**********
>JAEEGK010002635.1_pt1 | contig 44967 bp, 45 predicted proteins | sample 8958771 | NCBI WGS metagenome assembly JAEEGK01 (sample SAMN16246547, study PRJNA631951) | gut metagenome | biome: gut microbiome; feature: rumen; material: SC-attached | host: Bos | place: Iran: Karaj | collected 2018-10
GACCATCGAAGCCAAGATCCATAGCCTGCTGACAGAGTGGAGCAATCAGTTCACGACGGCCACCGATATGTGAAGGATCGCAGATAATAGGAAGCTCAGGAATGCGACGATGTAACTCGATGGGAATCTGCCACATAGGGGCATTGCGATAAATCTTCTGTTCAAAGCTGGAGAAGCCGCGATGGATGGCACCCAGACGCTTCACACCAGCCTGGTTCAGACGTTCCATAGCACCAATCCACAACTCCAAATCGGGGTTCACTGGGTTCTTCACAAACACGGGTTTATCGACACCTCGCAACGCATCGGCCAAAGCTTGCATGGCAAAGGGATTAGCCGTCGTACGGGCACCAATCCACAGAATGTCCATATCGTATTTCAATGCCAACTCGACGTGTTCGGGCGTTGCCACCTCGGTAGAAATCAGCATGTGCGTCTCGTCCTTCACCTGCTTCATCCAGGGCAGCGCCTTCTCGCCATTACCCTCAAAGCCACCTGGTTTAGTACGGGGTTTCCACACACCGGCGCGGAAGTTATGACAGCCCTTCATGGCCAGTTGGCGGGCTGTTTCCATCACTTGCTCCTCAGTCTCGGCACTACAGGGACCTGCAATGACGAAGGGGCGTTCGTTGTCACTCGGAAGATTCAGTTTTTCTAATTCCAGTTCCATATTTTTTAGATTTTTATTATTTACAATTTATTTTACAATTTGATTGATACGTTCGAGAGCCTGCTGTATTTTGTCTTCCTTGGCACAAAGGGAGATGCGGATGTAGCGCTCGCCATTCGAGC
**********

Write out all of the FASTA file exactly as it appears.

>JAEEGK010002635.1_pt1 | contig 44967 bp, 45 predicted proteins | sample 8958771 | NCBI WGS metagenome assembly JAEEGK01 (sample SAMN16246547, study PRJNA631951) | gut metagenome | biome: gut microbiome; feature: rumen; material: SC-attached | host: Bos | place: Iran: Karaj | collected 2018-10
GACCATCGAAGCCAAGATCCATAGCCTGCTGACAGAGTGGAGCAATCAGTTCACGACGGCCACCGATATGTGAAGGATCGCAGATAATAGGAAGCTCAGGAATGCGACGATGTAACTCGATGGGAATCTGCCACATAGGGGCATTGCGATAAATCTTCTGTTCAAAGCTGGAGAAGCCGCGATGGATGGCACCCAGACGCTTCACACCAGCCTGGTTCAGACGTTCCATAGCACCAATCCACAACTCCAAATCGGGGTTCACTGGGTTCTTCACAAACACGGGTTTATCGACACCTCGCAACGCATCGGCCAAAGCTTGCATGGCAAAGGGATTAGCCGTCGTACGGGCACCAATCCACAGAATGTCCATATCGTATTTCAATGCCAACTCGACGTGTTCGGGCGTTGCCACCTCGGTAGAAATCAGCATGTGCGTCTCGTCCTTCACCTGCTTCATCCAGGGCAGCGCCTTCTCGCCATTACCCTCAAAGCCACCTGGTTTAGTACGGGGTTTCCACACACCGGCGCGGAAGTTATGACAGCCCTTCATGGCCAGTTGGCGGGCTGTTTCCATCACTTGCTCCTCAGTCTCGGCACTACAGGGACCTGCAATGACGAAGGGGCGTTCGTTGTCACTCGGAAGATTCAGTTTTTCTAATTCCAGTTCCATATTTTTTAGATTTTTATTATTTACAATTTATTTTACAATTTGATTGATACGTTCGAGAGCCTGCTGTATTTTGTCTTCCTTGGCACAAAGGGAGATGCGGATGTAGCGCTCGCCATTCGAGC